Australia’s support for Product Development Partnerships (PDPs) is paying dividends in early 2018, with the development of improved diagnostics for malaria and new advances in combatting drug resistant tuberculosis (TB).
The Foundation for Innovative New Diagnostics (FIND) has announced the launch of new tools to assess the limits of detection of the different malaria rapid diagnostic tests (RDTs) currently available. These tools will improve the quality and reliability of RDTs in the field by ensuring that degradation of tests over time does not impair diagnoses, and that those diagnosed get the right treatments.
RDTs are a reliable malaria diagnosis method and allow for the discrimination between two of the most common and fatal species of the disease. They offer a highly cost effective option compared to the costs of microscopy and laboratory equipment and technicians. RDTs also allow for a higher rate of testing throughout populations, ensuring that rates of misdiagnosis and non-treatment are kept low.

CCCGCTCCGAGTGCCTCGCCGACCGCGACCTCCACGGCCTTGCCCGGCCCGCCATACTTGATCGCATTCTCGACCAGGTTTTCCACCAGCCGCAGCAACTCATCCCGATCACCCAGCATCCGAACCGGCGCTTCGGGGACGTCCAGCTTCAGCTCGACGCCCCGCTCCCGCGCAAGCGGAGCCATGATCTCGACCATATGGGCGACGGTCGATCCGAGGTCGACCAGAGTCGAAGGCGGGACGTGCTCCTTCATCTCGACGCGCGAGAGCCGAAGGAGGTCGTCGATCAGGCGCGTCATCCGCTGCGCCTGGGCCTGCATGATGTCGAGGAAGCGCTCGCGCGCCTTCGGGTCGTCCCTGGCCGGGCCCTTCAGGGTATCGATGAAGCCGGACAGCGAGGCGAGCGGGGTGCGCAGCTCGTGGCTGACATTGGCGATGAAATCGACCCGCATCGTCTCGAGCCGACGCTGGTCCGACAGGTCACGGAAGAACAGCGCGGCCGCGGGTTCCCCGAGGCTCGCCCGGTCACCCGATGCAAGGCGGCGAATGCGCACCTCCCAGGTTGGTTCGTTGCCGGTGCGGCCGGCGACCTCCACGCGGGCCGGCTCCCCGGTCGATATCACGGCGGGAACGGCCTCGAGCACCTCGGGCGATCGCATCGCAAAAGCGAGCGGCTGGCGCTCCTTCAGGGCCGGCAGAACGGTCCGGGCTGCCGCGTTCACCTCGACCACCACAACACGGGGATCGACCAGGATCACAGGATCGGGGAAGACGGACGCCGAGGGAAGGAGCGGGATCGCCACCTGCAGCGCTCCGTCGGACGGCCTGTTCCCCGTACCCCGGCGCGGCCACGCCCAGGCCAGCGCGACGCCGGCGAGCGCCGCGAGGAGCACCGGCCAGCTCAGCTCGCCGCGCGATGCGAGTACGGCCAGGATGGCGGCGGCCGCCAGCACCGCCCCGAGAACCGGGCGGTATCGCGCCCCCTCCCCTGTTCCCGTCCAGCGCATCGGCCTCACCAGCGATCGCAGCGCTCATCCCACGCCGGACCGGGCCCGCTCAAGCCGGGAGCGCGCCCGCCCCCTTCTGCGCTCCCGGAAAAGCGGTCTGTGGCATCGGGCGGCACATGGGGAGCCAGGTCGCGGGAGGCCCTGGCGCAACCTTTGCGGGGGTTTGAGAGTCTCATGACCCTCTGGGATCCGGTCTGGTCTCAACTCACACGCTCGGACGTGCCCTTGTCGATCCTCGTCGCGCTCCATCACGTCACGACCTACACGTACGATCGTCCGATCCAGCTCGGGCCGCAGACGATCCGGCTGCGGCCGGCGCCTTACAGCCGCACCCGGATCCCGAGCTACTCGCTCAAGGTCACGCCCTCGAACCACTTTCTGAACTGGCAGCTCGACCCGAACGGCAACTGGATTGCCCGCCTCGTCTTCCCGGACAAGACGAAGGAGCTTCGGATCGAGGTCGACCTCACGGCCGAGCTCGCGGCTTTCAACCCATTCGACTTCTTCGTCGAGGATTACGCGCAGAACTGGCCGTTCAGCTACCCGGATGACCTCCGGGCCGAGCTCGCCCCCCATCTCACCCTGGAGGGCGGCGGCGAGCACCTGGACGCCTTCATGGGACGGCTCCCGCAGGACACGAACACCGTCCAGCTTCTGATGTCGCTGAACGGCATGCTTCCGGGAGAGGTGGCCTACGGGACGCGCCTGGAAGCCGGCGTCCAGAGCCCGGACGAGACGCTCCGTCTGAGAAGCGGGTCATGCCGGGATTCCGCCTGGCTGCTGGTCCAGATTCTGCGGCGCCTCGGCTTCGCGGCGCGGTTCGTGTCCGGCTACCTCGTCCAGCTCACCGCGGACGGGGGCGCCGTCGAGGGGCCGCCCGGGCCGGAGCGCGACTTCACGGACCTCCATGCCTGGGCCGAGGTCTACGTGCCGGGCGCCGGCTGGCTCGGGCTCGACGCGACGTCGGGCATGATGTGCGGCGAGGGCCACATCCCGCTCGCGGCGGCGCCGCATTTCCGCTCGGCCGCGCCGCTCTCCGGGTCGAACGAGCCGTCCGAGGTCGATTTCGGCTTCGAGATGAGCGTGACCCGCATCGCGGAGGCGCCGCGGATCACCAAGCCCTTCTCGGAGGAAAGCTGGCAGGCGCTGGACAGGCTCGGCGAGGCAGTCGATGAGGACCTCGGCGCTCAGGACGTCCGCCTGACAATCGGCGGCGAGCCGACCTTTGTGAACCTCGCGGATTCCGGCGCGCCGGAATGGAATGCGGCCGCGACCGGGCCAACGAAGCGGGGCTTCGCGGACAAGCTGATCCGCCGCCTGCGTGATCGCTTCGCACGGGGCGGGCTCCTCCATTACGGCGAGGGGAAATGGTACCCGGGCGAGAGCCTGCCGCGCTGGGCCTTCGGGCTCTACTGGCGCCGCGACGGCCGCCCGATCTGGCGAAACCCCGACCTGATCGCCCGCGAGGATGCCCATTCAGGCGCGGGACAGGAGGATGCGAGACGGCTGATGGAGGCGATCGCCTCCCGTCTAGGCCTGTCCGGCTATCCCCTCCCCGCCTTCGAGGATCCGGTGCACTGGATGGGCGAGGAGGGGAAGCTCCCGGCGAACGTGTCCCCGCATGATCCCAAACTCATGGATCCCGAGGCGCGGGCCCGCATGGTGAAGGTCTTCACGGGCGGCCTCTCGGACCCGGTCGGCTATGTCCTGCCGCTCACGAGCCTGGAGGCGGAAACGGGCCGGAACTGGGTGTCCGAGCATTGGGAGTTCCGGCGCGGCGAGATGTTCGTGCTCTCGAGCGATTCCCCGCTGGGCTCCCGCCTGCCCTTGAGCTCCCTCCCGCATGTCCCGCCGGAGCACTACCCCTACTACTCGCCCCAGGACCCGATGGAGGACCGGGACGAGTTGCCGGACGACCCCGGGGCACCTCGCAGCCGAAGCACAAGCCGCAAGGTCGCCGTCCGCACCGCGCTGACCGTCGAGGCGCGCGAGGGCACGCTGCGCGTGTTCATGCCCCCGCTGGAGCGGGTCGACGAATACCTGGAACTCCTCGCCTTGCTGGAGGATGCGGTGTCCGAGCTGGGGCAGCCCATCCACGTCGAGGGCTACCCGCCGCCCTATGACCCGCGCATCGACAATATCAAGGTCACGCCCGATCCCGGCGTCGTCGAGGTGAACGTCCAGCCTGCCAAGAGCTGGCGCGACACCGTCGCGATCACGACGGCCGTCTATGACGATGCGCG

FIND also announced the publication of a new approach to predicting the development of new strains of drug-resistant TB. The study, published in the European Respiratory Journal grades and categorises mutations associated with predicting drug resistance to support development of new rapid diagnostics and enable effective targeted antibiotic therapy for patients with DR-TB.
Catharina Boehme, CEO of FIND, said, “The global TB consortium and the partners involved in this study are helping to solve one of the greatest challenges in TB diagnostics.”
FIND’s participation in this study was supported by the Bill & Melinda Gates Foundation, the UK Government and the Australian government. Australia contributed $10 million over three years from 2015-2018 to FIND to accelerate the development and uptake of better diagnostic tools and testing for TB and malaria.
For more details, see the FIND announcements:
PLDH Recombinant Panels for Malaria Diagnostic Tests (RDTs)
New Approach for Rapidly Predicting Drug Resistant Tuberculosis